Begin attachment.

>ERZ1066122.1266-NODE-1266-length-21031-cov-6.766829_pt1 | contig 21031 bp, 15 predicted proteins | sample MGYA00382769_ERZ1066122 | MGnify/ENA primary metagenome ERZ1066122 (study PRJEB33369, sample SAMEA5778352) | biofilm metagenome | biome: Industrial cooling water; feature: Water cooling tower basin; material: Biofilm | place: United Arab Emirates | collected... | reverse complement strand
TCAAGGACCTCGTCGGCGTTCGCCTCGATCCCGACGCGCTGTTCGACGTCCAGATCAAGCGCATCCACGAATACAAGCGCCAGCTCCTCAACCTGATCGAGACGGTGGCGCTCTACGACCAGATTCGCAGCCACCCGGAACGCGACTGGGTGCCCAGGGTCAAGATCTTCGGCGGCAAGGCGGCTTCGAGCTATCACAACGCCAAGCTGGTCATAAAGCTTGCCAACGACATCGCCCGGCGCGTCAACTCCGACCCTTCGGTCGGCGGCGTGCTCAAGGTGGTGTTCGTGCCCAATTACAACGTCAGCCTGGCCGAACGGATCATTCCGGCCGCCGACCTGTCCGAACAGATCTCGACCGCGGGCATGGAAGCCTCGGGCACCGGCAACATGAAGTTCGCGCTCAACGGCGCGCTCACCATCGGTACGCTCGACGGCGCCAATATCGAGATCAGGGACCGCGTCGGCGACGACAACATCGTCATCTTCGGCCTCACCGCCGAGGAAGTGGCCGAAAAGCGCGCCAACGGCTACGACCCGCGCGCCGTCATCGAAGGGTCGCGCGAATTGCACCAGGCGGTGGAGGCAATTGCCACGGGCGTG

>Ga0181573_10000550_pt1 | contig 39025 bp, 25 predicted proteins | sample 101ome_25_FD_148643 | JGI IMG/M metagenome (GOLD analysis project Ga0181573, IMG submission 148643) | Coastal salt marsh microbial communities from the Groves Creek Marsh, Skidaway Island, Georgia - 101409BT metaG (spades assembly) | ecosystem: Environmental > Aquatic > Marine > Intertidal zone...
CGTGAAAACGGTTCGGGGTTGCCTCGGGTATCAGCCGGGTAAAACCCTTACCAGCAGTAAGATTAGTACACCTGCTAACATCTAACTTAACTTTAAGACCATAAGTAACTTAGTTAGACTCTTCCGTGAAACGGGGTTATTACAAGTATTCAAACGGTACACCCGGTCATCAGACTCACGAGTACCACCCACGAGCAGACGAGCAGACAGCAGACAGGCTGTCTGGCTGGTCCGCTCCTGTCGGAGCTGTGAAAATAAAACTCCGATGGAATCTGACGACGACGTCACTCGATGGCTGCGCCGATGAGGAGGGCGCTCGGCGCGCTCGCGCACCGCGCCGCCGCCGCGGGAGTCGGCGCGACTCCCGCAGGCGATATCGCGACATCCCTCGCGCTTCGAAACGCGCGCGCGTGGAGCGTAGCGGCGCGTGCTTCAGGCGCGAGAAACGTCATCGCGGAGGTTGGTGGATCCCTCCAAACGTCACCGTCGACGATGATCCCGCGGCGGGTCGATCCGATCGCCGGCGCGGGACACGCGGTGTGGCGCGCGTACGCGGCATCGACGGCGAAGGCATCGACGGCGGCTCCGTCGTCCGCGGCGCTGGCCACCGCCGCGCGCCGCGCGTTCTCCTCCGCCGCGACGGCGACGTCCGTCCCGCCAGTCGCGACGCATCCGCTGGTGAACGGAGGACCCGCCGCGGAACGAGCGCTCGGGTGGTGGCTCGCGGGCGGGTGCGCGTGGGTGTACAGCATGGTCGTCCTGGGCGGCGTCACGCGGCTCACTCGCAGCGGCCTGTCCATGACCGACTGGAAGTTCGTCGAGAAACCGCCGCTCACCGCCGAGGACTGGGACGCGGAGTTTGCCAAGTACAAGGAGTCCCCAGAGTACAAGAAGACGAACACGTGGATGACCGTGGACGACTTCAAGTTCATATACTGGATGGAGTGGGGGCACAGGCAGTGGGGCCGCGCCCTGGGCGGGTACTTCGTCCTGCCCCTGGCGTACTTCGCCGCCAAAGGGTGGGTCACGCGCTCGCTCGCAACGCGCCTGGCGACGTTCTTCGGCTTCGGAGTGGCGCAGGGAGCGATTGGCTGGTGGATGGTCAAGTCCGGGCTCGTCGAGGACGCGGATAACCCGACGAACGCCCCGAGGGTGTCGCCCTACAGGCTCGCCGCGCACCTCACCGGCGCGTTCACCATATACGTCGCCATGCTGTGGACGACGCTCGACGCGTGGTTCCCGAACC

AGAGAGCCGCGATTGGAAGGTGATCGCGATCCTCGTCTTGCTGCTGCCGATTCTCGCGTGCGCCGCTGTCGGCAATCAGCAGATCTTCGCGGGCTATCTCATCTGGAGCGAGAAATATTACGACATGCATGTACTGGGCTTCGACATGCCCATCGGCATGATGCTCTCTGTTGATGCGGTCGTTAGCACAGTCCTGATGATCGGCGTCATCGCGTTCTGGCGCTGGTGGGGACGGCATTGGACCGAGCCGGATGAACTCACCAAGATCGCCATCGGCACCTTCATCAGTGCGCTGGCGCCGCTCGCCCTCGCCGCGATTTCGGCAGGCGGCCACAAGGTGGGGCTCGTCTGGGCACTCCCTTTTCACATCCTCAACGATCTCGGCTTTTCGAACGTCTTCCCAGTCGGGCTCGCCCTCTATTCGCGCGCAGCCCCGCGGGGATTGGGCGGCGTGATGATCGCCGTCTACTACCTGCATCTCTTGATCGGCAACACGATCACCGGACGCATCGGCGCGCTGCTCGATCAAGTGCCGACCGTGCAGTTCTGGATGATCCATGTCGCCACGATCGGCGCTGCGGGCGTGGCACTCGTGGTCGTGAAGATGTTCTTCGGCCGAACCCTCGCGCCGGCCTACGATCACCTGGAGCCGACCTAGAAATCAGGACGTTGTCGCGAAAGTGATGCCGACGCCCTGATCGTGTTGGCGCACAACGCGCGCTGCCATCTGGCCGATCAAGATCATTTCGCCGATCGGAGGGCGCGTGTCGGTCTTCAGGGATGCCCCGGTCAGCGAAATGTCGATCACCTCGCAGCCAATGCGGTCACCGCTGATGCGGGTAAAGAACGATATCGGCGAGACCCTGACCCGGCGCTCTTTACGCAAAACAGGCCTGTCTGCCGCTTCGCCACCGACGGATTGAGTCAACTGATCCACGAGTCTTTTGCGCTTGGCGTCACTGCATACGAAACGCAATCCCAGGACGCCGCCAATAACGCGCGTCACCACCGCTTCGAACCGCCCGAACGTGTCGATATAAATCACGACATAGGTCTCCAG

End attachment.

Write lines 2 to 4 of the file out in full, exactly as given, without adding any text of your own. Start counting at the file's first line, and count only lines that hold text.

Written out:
TCAAGGACCTCGTCGGCGTTCGCCTCGATCCCGACGCGCTGTTCGACGTCCAGATCAAGCGCATCCACGAATACAAGCGCCAGCTCCTCAACCTGATCGAGACGGTGGCGCTCTACGACCAGATTCGCAGCCACCCGGAACGCGACTGGGTGCCCAGGGTCAAGATCTTCGGCGGCAAGGCGGCTTCGAGCTATCACAACGCCAAGCTGGTCATAAAGCTTGCCAACGACATCGCCCGGCGCGTCAACTCCGACCCTTCGGTCGGCGGCGTGCTCAAGGTGGTGTTCGTGCCCAATTACAACGTCAGCCTGGCCGAACGGATCATTCCGGCCGCCGACCTGTCCGAACAGATCTCGACCGCGGGCATGGAAGCCTCGGGCACCGGCAACATGAAGTTCGCGCTCAACGGCGCGCTCACCATCGGTACGCTCGACGGCGCCAATATCGAGATCAGGGACCGCGTCGGCGACGACAACATCGTCATCTTCGGCCTCACCGCCGAGGAAGTGGCCGAAAAGCGCGCCAACGGCTACGACCCGCGCGCCGTCATCGAAGGGTCGCGCGAATTGCACCAGGCGGTGGAGGCAATTGCCACGGGCGTG

>Ga0181573_10000550_pt1 | contig 39025 bp, 25 predicted proteins | sample 101ome_25_FD_148643 | JGI IMG/M metagenome (GOLD analysis project Ga0181573, IMG submission 148643) | Coastal salt marsh microbial communities from the Groves Creek Marsh, Skidaway Island, Georgia - 101409BT metaG (spades assembly) | ecosystem: Environmental > Aquatic > Marine > Intertidal zone...
CGTGAAAACGGTTCGGGGTTGCCTCGGGTATCAGCCGGGTAAAACCCTTACCAGCAGTAAGATTAGTACACCTGCTAACATCTAACTTAACTTTAAGACCATAAGTAACTTAGTTAGACTCTTCCGTGAAACGGGGTTATTACAAGTATTCAAACGGTACACCCGGTCATCAGACTCACGAGTACCACCCACGAGCAGACGAGCAGACAGCAGACAGGCTGTCTGGCTGGTCCGCTCCTGTCGGAGCTGTGAAAATAAAACTCCGATGGAATCTGACGACGACGTCACTCGATGGCTGCGCCGATGAGGAGGGCGCTCGGCGCGCTCGCGCACCGCGCCGCCGCCGCGGGAGTCGGCGCGACTCCCGCAGGCGATATCGCGACATCCCTCGCGCTTCGAAACGCGCGCGCGTGGAGCGTAGCGGCGCGTGCTTCAGGCGCGAGAAACGTCATCGCGGAGGTTGGTGGATCCCTCCAAACGTCACCGTCGACGATGATCCCGCGGCGGGTCGATCCGATCGCCGGCGCGGGACACGCGGTGTGGCGCGCGTACGCGGCATCGACGGCGAAGGCATCGACGGCGGCTCCGTCGTCCGCGGCGCTGGCCACCGCCGCGCGCCGCGCGTTCTCCTCCGCCGCGACGGCGACGTCCGTCCCGCCAGTCGCGACGCATCCGCTGGTGAACGGAGGACCCGCCGCGGAACGAGCGCTCGGGTGGTGGCTCGCGGGCGGGTGCGCGTGGGTGTACAGCATGGTCGTCCTGGGCGGCGTCACGCGGCTCACTCGCAGCGGCCTGTCCATGACCGACTGGAAGTTCGTCGAGAAACCGCCGCTCACCGCCGAGGACTGGGACGCGGAGTTTGCCAAGTACAAGGAGTCCCCAGAGTACAAGAAGACGAACACGTGGATGACCGTGGACGACTTCAAGTTCATATACTGGATGGAGTGGGGGCACAGGCAGTGGGGCCGCGCCCTGGGCGGGTACTTCGTCCTGCCCCTGGCGTACTTCGCCGCCAAAGGGTGGGTCACGCGCTCGCTCGCAACGCGCCTGGCGACGTTCTTCGGCTTCGGAGTGGCGCAGGGAGCGATTGGCTGGTGGATGGTCAAGTCCGGGCTCGTCGAGGACGCGGATAACCCGACGAACGCCCCGAGGGTGTCGCCCTACAGGCTCGCCGCGCACCTCACCGGCGCGTTCACCATATACGTCGCCATGCTGTGGACGACGCTCGACGCGTGGTTCCCGAACC